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Laser Therapy in the Treatment of Post Thoracotomy Pain; A Pilot Study

This study has been completed.
Sponsor:
Information provided by (Responsible Party):
Weill Medical College of Cornell University
ClinicalTrials.gov Identifier:
NCT00623909
First received: February 14, 2008
Last updated: June 13, 2013
Last verified: June 2013

February 14, 2008
June 13, 2013
January 2008
December 2008   (final data collection date for primary outcome measure)
The McGill pain questionnaire [ Time Frame: 6 Treatments/6 Weeks ] [ Designated as safety issue: No ]
Same as current
Complete list of historical versions of study NCT00623909 on ClinicalTrials.gov Archive Site
  • The visual analog scale [ Time Frame: 6 Weeks ] [ Designated as safety issue: No ]
  • An infrared thermometer will measure skin temperature before and after the treatment [ Time Frame: 6 Treatments/6 Weeks ] [ Designated as safety issue: Yes ]
  • A 4-point Likert scale (none, mild, moderate, and severe) will be used to document skin redness. [ Time Frame: 6 Treatments/6 Weeks ] [ Designated as safety issue: Yes ]
  • A 4-point Likert scale (none, mild, moderate, and severe) will be used to document skin tenderness [ Time Frame: 6 Treatments/6 Weeks ] [ Designated as safety issue: Yes ]
  • At the end of the study patients will rate their satisfaction with the treatment using an 11 point Likert scale where 0 means completely dissatisfied and 10 means completely satisfied. [ Time Frame: 6 Treatments/6 Weeks ] [ Designated as safety issue: No ]
Same as current
Not Provided
Not Provided
 
Laser Therapy in the Treatment of Post Thoracotomy Pain; A Pilot Study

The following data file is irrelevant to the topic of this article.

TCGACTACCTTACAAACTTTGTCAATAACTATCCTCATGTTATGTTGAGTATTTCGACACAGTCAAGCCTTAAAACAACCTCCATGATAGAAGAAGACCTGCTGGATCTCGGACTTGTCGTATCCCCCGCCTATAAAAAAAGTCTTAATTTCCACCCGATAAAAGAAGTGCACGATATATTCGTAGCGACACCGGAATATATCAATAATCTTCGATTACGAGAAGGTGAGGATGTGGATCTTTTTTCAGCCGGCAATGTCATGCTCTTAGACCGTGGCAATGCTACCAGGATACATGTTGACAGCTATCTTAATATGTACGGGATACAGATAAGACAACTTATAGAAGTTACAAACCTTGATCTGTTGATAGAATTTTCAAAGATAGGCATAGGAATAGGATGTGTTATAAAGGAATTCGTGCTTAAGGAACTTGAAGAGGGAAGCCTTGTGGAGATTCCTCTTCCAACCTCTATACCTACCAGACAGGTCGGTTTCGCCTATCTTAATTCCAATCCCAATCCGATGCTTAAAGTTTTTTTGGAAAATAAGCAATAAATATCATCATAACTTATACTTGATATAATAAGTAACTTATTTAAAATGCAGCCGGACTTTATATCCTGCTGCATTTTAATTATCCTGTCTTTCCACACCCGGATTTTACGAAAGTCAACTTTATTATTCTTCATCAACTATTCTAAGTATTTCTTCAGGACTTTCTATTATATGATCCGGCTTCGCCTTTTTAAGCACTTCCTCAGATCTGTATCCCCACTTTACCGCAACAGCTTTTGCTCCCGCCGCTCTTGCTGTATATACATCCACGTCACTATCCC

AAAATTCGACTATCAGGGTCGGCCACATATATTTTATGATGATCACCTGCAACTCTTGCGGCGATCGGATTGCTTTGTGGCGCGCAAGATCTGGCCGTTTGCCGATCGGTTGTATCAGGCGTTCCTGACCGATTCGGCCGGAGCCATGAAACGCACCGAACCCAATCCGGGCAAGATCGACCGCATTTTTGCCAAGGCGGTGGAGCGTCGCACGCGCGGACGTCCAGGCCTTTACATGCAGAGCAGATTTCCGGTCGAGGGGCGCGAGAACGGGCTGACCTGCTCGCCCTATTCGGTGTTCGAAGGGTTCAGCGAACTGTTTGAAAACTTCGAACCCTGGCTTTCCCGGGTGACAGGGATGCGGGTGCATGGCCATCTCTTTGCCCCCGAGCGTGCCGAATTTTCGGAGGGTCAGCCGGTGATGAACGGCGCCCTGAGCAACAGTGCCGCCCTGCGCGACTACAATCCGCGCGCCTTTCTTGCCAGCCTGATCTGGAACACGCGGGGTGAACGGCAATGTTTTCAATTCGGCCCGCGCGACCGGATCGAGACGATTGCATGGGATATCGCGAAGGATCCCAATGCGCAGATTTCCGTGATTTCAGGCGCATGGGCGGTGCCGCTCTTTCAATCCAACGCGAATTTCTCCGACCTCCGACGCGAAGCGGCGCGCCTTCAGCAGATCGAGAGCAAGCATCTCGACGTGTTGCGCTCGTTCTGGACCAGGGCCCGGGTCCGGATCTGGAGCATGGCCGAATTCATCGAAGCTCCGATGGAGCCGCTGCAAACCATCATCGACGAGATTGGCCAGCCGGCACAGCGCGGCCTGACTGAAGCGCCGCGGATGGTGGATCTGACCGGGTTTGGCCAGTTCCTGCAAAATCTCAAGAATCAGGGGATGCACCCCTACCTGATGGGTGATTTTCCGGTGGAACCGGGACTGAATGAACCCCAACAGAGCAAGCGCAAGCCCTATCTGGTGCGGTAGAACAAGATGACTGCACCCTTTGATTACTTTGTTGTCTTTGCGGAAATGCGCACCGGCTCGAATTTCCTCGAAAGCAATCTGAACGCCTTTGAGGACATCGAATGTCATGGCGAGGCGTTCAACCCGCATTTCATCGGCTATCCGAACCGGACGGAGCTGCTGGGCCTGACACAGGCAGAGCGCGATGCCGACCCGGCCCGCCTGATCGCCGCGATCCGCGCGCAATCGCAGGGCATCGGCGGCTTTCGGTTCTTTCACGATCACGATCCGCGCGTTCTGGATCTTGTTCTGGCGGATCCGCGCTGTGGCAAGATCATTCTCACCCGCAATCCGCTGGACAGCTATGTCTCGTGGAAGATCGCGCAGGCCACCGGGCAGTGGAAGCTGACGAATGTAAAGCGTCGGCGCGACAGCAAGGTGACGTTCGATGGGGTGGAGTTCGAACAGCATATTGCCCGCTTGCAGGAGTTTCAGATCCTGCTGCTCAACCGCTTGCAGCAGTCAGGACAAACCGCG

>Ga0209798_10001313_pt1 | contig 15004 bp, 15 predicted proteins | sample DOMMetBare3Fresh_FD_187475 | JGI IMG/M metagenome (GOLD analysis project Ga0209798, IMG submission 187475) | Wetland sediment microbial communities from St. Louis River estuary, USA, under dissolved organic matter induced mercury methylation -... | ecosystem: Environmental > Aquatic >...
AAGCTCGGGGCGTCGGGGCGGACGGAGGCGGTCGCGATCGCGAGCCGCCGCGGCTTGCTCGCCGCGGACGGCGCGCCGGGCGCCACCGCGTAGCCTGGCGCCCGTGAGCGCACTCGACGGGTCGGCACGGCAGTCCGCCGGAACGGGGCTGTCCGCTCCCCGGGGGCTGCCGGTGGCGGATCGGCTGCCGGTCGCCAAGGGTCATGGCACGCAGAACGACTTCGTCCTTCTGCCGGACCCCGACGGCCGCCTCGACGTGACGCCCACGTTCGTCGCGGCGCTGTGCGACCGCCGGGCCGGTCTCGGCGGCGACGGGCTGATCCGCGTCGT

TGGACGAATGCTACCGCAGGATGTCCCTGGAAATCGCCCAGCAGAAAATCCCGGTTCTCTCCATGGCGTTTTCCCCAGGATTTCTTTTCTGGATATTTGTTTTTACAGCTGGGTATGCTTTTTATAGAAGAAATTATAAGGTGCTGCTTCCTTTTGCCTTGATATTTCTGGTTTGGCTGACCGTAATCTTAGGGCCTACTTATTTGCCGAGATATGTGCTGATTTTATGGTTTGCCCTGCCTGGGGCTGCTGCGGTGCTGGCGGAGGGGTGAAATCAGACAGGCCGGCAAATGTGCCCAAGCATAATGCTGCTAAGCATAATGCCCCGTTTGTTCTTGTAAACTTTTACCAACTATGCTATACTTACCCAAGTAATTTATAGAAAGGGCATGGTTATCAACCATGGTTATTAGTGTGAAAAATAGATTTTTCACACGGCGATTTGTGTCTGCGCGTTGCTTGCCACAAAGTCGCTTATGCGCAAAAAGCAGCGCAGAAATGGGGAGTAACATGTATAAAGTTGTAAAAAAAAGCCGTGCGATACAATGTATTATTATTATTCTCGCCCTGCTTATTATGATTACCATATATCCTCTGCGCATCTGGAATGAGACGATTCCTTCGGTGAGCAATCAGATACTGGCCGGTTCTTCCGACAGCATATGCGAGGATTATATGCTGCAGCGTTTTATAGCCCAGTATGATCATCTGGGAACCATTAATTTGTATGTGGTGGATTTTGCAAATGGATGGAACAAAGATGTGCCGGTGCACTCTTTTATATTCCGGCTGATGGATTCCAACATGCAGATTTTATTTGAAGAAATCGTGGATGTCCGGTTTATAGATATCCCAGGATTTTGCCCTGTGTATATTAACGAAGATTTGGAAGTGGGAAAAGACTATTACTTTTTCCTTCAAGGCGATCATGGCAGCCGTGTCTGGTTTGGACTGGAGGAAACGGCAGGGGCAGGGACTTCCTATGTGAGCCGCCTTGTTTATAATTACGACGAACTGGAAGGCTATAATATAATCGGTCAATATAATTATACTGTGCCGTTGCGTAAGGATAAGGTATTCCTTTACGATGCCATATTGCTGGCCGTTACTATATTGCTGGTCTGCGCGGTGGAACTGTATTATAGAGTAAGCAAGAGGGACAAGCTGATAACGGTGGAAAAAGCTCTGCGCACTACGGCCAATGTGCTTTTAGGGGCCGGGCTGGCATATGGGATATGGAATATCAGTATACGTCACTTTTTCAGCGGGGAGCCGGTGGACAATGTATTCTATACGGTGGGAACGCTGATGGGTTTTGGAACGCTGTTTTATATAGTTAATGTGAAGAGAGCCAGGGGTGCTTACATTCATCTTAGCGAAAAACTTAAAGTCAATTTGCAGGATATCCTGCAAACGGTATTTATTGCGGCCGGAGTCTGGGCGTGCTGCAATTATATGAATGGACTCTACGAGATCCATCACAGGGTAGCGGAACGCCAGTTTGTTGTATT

Laser Therapy in the Treatment of Post Thoracotomy Pain; A Pilot Study.

The purpose of this study is to demonstrate the safety of the AvicennaTM class IV laser for application over the skin of human subjects. In addition, we seek to measure the effectiveness and utility of this class 4 laser therapy in the treatment of post-thoracotomy pain syndrome.

Not Provided
Interventional
Not Provided
Endpoint Classification: Safety/Efficacy Study
Intervention Model: Single Group Assignment
Masking: Open Label
Primary Purpose: Treatment
  • Laser Therapy
  • Post Thoracotomy Pain
Device: AvicennaTM class IV laser application
AvicennaTM class IV laser for application over the skin of human subjects in the treatment of post-thoracotomy pain syndrome. Six sessions, twenty minutes applications over a period of six weeks.
Experimental: 1
To demonstrate the safety of the AvicennaTM class IV laser for application over the skin of human subjects
Intervention: Device: AvicennaTM class IV laser application
Not Provided

*   Includes publications given by the data provider as well as publications identified by ClinicalTrials.gov Identifier (NCT Number) in Medline.
 
Completed
1
December 2008
December 2008   (final data collection date for primary outcome measure)

Inclusion Criteria:

  • Men and women age 25-65 years old with chest wall pain after lung surgery lasting more than 2 months after surgery.
  • Subjects shall have failed conservative treatment which may include rest, physical therapy, braces, and over the counter anti-inflammatory medications. All those enrolled will be native English speakers and have at least a high school degree

Exclusion Criteria:

  • Subjects will be excluded if they are pregnant (which will be confirmed by a urine pregnancy test if they are of childbearing age)
  • Have previous history of other pain syndromes or psychiatric disorders.
  • We will exclude the morbidly obese (BMI >30) because the laser may not be able to penetrate deep enough through adipose tissue. In addition, subjects who have had previous back surgery, or are on antidepressants for the treatment of depression in the preceding 6 weeks will be excluded as these may represent potential confounding factors.
Both
25 Years to 65 Years
No
Contact information is only displayed when the study is recruiting subjects
United States
 
NCT00623909
0709009417
No
Weill Medical College of Cornell University
Weill Medical College of Cornell University
Not Provided
Principal Investigator: Edward Rubin, MD Weill Medical College of Cornell University
Weill Medical College of Cornell University
June 2013

ICMJE     Data element required by the International Committee of Medical Journal Editors and the World Health Organization ICTRP